Preventing Cyber Bullying in the iPad Age

Jan 27, 2020 by

If you remember your elementary school days, you probably recall chalkboards, whiteboards and a single chunky desktop computer in the classroom. And even if you grew up in the ’90s, you probably remember the same, with a few more computers or projectors thrown in. 

But since then, the mass production and availability of technology has allowed advanced tech inside and outside the classroom. Today, nearly all children ages eight and under live with a mobile device in the home. And roughly 42% of these children have their own tablets.

While some may find this useful for educational purposes, 68% are concerned about the risks associated with smart devices, such as cyberbullying. Not many researchers have conducted studies concerning elementary school-aged children and cyberbullying since smart devices are more prevalent among older children. However, a 2012 study — which included 11,700 third, fourth and fifth-graders — found that about 18% of those with a smartphone admitted to cyberbullying and roughly 34% reported being a victim. And these numbers may have increased in the past seven years. 

Talk to Kids About Cyber Bullying 

With more kids gaining internet access at an earlier age, it’s crucial to talk to your children about the risks and dangers of smart devices, from phones to iPads. Begin a general discussion about current apps and how people use them. This talk may give you insight into what exactly your child does online. 

Let your child know you are comfortable talking about bullying as well. If you initiate the conversation, they may be more comfortable telling you about their personal experience with it.

Additionally, if your child uses the internet as part of their education, they may be spending 15% to 30% of their school day in front of a screen. While they may learn a lot, this does put them at an increased risk for cyberbullying. Whether they know the children they’re communicating with or not, they still may be susceptible to harassment. 

Talk to them about this danger and discuss the importance of online safety. Teaching your kids about staying safe is especially important since you won’t be able to monitor their every move. 

Tips for Preventing Cyber Bullying 

In addition to discussing cyberbullying, you should take extra measures to ensure they don’t fall victim to harassment or become a bully. Sometimes kids don’t realize the dangers of apps or the internet until they experience them firsthand. Of course, if you’d rather spare them that harsh lesson, step in and monitor their technology usage.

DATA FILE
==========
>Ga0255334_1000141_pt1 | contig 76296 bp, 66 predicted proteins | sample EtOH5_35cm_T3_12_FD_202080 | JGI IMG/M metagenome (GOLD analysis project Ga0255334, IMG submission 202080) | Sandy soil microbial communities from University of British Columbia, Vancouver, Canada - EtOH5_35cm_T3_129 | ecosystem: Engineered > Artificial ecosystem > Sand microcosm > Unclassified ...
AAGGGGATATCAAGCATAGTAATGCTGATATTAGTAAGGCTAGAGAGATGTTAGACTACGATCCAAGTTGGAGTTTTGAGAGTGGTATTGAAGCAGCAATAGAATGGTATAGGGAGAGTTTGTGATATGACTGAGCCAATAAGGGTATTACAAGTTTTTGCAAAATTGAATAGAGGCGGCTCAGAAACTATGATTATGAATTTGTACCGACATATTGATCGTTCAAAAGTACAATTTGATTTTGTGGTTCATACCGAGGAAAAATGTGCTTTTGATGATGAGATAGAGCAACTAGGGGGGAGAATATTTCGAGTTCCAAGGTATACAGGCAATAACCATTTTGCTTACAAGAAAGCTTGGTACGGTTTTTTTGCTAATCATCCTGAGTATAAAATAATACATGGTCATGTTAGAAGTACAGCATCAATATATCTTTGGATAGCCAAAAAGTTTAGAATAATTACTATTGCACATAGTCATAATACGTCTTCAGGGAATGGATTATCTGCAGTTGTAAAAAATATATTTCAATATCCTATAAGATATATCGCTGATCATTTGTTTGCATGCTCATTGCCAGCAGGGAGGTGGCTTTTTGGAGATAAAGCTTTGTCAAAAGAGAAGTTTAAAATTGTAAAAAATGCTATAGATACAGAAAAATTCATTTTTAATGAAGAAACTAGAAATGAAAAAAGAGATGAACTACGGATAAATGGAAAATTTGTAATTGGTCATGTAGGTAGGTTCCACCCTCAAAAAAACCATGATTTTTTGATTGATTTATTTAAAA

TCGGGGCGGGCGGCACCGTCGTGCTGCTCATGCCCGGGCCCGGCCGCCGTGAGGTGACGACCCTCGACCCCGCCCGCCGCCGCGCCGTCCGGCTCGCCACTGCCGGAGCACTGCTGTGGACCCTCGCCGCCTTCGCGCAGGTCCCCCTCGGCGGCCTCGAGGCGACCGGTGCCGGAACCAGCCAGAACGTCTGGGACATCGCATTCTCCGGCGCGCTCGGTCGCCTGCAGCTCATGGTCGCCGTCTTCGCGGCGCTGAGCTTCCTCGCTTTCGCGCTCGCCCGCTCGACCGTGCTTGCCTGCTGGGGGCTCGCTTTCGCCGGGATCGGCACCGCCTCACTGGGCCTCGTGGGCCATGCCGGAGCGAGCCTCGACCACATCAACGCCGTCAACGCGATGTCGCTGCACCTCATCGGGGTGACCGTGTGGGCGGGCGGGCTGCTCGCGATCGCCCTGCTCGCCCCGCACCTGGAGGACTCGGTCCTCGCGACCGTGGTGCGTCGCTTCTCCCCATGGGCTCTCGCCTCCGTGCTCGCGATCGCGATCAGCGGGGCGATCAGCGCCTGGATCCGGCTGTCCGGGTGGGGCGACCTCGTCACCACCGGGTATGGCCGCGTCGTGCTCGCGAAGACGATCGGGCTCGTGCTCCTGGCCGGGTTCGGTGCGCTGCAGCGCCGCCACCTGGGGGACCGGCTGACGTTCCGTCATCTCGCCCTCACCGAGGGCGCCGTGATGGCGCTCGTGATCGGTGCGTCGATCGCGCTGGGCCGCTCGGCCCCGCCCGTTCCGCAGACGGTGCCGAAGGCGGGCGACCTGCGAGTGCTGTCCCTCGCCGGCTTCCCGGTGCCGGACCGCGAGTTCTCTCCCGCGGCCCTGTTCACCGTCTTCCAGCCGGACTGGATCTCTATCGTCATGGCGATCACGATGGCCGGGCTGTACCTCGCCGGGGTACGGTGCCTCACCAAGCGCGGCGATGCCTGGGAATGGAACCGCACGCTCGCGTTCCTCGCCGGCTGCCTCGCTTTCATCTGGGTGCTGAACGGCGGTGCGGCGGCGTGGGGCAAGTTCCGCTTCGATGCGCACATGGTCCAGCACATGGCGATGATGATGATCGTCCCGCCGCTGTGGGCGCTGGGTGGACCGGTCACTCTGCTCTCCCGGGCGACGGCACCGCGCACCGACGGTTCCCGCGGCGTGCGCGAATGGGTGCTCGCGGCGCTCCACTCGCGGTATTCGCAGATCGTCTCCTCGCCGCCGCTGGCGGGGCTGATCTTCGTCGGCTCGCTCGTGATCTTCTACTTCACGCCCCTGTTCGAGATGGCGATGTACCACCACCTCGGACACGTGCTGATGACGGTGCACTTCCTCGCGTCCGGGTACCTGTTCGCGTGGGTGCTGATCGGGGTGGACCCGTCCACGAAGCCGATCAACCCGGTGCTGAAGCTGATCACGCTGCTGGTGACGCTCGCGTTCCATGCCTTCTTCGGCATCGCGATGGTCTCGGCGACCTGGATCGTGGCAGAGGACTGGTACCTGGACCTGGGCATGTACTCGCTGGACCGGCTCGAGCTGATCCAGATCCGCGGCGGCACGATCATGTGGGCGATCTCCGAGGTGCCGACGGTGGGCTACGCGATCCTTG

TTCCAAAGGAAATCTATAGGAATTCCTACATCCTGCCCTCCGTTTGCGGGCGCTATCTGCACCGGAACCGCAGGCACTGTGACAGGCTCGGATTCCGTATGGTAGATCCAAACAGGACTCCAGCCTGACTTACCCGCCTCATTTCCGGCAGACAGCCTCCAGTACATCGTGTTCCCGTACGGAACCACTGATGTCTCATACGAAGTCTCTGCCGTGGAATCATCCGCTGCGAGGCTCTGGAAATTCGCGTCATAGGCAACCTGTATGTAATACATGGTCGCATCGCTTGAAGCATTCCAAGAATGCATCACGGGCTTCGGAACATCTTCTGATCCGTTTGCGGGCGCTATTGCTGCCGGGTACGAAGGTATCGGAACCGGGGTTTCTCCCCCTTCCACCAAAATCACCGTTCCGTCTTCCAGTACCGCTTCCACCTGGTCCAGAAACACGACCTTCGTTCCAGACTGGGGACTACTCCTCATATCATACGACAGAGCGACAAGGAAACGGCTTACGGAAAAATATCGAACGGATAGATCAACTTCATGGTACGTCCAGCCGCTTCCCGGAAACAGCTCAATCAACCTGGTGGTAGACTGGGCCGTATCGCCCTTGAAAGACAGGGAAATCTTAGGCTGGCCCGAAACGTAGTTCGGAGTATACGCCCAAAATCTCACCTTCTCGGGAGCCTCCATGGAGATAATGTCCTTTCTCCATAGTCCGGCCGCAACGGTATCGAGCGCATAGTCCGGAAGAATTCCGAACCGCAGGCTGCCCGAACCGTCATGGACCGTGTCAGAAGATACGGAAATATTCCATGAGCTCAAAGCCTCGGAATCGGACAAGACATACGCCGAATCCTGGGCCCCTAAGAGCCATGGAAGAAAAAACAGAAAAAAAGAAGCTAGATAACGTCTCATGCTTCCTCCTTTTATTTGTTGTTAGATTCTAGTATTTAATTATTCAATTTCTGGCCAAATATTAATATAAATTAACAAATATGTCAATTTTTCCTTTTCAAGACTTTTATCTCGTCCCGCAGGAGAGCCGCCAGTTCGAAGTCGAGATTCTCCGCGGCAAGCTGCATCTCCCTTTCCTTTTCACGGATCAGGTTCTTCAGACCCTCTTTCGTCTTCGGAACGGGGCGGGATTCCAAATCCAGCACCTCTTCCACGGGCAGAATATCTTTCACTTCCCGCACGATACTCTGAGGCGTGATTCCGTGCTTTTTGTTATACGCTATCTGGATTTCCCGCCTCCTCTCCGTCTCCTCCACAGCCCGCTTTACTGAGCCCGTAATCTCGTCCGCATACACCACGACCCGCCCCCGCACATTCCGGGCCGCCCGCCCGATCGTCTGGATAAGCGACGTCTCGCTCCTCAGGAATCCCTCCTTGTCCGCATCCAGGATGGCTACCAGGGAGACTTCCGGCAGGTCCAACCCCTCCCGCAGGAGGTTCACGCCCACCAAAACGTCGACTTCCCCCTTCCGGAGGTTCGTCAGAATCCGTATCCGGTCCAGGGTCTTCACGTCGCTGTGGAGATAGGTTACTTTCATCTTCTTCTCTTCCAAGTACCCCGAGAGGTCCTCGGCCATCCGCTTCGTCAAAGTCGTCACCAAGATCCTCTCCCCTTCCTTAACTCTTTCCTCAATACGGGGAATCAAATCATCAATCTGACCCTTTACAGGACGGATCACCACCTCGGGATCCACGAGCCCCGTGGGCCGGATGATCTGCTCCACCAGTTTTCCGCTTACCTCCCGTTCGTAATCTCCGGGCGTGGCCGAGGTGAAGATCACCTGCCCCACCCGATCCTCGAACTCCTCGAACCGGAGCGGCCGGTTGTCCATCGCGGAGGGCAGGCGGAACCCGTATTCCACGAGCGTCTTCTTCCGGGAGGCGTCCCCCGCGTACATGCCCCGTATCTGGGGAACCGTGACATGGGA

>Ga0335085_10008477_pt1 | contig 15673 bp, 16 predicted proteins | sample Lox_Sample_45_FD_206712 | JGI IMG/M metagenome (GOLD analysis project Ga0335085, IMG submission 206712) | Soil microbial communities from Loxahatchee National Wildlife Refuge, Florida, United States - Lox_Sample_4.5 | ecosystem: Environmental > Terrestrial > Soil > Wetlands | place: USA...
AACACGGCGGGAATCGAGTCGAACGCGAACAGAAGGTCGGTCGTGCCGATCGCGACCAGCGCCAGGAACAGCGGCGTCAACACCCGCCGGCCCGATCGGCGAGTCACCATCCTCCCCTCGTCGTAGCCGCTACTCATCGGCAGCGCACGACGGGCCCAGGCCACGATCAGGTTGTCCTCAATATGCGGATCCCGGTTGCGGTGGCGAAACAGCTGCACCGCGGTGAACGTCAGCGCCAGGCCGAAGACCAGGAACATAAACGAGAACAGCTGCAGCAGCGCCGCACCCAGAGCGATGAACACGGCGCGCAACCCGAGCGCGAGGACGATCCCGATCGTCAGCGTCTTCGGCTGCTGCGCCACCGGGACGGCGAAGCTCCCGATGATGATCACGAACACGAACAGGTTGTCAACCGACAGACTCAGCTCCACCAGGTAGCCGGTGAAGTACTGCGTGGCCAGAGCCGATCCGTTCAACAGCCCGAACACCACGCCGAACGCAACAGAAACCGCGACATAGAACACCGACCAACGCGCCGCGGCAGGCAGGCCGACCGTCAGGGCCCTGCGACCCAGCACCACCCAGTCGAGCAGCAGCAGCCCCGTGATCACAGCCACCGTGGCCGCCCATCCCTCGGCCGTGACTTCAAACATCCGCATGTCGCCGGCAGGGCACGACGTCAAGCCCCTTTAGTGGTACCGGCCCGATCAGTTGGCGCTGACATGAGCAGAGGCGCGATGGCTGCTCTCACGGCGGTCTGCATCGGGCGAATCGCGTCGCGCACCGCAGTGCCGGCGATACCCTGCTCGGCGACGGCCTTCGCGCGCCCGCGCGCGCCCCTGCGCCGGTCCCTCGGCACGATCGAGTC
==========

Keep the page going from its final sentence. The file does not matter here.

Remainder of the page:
From setting ground rules to teaching tech safety, there are numerous ways you can protect your child: 

Investigate Tech Use

The first step to protecting your child is finding out what they do online. What apps do they frequently use? How do they communicate with friends? Look into any accounts they have made. These include popular ones like Facebook and Instagram but may also extend to accounts within apps. 

If you don’t understand what a specific app is for, download it yourself and play around with it. Then, commit to staying informed on upcoming apps, games and networking sites so you can be one step ahead of the game. 

Set Rules 

If you decide some of the applications or sites your child is using are unsafe, or they are using them to bully, it’s time to lay down the law. That also goes for any incidents where they’re the person receiving the bullying. Either have them delete their account, block the other person or monitor their use.

Tell your child you will confiscate their device if there’s a reason for concern. Emphasize that you’re doing this to protect them, not punish them. Further, encourage your child to think critically about things they message and post before doing so.

Teach Safety 

While most forms of social networking and online activity are harmless, every type of communication comes with risks. Teach your child that everything they say and do on a site or app may be there forever, even if they delete it. Nothing is ever truly private. Talk to them about self-respect and being a good person on the internet as well as in person. To keep themselves and their reputation safe, they shouldn’t send risky photos or gossip to others — or share anything of that sort publicly. 

Be Available 

Make yourself available to your child. Let them know they can always talk to you, no matter the situation. If they do something online that they regret, and they tell you, don’t overreact. Approach the situation with love and concern. Likewise, if they express that someone is bullying them, respond with care, and take measures to block the individual or address the incident accordingly. 

When your child feels they can trust you, they’ll be more open and honest, which will allow you to do your very best job of protecting them. 

Stopping Harassment in Its Tracks

With these steps, you’ll have the tools to protect your kids from harm no matter what medium it comes in. Be aware of what your children do on the internet, and ensure that their technology usage won’t become more of an emotional nightmare than a fun hobby.

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